« AnteriorContinuar »
A MATHEMATICAL QUESTION PROPOSED.
WHEREVER the arts and sciences have been cultivated, a particular regard has been deservedly paid to the study of Mathematics. A practice has long prevailed among mathematicians of real disservice to the science. When they have propounded questions in periodical publications of this kind, they have generally made choice of such as had nothing to recommend them, but their difficulty of solution, and in which they seem rather to have aimed at victory over their cotemporary rivals, than the advancement of knowledge. It were to be wished, indeed, that all questions might be suppressed, but such as may be applicable to some useful purpose in life. The following question, I hope, is of that class. If you should be of the same opinion, your sticking it in a niche in your Magazine, will oblige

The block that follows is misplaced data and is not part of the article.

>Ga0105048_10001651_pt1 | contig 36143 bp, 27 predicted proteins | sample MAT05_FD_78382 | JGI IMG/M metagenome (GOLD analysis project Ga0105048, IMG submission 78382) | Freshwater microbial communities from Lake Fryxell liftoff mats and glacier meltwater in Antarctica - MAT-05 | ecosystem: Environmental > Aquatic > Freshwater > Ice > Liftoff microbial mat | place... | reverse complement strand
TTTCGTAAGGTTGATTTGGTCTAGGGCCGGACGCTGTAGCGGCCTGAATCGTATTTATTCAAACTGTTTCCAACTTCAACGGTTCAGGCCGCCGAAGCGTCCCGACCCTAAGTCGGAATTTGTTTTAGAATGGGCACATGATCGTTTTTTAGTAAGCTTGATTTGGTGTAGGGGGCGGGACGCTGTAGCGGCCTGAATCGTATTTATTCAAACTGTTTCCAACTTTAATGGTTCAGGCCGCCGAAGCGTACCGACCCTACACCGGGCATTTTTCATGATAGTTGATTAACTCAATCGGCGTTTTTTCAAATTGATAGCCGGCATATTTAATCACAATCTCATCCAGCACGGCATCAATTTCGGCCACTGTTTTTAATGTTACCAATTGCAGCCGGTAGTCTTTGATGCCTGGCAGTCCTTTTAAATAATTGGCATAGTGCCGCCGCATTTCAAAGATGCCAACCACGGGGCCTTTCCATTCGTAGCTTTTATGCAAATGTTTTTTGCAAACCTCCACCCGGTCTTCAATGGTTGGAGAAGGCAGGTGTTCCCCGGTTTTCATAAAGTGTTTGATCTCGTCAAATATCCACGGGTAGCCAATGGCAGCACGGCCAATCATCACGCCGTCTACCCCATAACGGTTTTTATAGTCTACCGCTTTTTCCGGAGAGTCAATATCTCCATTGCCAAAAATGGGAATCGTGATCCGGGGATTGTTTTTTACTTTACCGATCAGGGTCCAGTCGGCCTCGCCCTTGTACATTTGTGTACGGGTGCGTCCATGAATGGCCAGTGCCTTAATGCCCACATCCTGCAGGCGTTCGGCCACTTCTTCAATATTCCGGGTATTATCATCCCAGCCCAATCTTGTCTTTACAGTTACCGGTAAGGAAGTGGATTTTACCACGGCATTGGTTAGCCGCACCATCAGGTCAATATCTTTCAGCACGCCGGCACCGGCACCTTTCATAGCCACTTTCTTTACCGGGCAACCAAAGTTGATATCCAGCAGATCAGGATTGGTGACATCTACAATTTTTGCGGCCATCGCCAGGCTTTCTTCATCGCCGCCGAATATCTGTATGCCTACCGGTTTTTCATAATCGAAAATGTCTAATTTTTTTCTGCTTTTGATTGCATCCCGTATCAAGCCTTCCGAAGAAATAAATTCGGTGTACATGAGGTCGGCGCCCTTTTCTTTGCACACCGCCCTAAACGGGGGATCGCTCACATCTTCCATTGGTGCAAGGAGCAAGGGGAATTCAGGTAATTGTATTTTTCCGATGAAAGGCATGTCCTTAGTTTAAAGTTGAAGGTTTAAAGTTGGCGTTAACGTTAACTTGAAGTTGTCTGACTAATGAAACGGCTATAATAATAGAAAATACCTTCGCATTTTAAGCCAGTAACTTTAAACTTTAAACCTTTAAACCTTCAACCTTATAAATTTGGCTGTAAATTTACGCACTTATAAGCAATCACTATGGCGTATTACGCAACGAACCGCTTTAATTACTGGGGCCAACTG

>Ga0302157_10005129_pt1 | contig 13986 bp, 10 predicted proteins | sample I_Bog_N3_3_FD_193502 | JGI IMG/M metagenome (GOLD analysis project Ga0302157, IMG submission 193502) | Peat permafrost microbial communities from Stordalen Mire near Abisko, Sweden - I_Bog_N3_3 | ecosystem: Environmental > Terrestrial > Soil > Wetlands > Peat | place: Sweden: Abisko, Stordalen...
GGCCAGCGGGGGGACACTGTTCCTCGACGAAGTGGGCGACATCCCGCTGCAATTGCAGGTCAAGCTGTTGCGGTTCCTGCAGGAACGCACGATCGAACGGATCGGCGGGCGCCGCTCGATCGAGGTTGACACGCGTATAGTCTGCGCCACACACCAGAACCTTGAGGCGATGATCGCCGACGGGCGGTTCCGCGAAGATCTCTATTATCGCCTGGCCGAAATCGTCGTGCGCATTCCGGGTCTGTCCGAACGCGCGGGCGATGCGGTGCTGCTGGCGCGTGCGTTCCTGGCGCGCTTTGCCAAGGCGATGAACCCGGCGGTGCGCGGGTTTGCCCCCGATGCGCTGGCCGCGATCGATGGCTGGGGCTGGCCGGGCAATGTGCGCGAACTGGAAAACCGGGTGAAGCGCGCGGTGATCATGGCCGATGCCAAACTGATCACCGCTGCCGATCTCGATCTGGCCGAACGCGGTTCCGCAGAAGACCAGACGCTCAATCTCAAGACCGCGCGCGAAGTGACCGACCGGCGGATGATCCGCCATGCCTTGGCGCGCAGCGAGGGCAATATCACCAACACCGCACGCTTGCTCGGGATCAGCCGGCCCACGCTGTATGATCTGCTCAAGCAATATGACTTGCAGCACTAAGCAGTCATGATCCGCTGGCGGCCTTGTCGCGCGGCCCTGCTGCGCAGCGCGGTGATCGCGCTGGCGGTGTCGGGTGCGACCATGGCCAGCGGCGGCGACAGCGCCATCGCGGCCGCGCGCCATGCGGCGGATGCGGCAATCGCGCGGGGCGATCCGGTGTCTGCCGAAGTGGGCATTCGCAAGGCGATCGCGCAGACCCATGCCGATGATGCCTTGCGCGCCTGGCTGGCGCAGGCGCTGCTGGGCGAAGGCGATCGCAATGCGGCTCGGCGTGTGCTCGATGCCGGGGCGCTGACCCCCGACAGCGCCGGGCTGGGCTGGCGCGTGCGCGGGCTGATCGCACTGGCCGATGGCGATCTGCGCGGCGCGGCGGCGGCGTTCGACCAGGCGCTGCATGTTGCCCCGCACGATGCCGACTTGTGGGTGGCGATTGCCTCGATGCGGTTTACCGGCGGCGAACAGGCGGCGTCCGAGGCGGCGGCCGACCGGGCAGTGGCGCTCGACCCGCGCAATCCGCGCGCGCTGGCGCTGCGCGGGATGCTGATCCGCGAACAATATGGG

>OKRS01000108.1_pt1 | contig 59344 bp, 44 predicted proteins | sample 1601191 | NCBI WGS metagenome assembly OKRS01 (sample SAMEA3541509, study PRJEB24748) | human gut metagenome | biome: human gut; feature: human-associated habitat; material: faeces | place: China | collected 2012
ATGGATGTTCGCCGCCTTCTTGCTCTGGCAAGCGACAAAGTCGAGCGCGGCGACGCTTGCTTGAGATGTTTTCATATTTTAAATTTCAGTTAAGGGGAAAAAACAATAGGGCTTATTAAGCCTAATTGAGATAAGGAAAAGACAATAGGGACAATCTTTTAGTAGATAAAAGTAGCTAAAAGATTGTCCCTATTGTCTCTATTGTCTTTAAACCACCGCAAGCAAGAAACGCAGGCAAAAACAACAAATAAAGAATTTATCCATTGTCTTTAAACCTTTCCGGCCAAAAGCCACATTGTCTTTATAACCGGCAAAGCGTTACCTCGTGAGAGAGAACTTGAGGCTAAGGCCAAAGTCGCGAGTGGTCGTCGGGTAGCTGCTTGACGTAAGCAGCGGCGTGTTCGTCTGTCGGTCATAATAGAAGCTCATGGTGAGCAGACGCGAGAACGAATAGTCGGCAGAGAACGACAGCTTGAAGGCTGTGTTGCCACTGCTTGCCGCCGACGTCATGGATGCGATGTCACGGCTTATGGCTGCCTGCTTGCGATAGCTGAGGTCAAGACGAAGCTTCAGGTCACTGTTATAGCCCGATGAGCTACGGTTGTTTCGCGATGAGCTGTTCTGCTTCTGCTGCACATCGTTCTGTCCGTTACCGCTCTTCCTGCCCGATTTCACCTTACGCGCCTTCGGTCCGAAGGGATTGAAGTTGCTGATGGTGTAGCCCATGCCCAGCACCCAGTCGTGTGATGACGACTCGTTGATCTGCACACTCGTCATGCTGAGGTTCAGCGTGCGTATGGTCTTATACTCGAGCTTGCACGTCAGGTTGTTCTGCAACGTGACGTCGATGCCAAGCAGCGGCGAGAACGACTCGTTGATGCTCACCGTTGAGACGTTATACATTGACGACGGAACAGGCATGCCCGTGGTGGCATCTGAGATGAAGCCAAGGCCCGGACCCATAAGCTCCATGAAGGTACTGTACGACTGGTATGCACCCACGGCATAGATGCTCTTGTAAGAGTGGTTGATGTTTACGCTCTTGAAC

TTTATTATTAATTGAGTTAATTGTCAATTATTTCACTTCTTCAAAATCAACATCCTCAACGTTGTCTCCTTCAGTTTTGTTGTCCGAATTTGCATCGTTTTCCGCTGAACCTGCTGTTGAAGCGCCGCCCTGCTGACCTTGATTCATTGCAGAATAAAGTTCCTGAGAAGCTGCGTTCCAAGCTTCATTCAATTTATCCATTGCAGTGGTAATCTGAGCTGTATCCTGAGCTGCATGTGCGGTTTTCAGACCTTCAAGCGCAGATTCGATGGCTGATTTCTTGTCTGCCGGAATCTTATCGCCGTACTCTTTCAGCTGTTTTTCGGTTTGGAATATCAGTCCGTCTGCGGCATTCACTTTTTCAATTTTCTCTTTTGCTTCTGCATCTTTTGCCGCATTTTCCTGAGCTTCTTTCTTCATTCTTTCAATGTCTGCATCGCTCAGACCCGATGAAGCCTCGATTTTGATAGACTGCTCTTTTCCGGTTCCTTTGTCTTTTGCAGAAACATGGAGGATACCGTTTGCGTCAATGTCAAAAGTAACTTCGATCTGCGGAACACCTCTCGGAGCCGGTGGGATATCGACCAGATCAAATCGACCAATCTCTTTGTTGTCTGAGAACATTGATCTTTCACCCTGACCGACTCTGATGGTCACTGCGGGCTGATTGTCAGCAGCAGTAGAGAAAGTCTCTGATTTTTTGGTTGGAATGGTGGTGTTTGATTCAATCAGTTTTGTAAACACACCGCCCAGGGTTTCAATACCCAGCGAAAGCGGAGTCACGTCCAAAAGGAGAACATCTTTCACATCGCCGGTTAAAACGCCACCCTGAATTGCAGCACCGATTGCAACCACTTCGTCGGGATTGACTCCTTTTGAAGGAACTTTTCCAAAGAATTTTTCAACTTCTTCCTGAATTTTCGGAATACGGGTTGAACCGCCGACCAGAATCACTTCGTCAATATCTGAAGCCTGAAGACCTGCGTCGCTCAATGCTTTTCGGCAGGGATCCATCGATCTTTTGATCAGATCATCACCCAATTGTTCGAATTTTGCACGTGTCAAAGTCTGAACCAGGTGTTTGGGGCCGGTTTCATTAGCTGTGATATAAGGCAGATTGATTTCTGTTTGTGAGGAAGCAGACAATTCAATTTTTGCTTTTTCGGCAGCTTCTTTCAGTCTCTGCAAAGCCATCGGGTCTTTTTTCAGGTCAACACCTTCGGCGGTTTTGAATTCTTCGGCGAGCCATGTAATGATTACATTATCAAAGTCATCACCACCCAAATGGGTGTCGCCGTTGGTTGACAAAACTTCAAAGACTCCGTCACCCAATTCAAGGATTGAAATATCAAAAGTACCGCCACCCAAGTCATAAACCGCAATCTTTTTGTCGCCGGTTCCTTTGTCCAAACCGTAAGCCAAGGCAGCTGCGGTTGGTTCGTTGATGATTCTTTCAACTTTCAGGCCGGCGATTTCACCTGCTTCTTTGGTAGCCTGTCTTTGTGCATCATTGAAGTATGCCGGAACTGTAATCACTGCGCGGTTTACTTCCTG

Your humble servant,
In surveying a piece of land I found the dimensions as follows:
1 side N. 25° 30′ E. 100 pers.
5. N. 59° 30′ W. 140 to the place of beginning.
But upon calculating the contents from a table of difference of latitude and departure, I found I had made some error in the field; for my Northings and Southings, Eastings and Westings, were not exactly equal. Now supposing this error to have been equally contracted in every part of the survey, both from the inaccuracy of taking the bearings and lengths of the boundary lines, (which is the most probable supposition,) it is required to correct this error, and tell the contents of this piece of land without making a resurvey.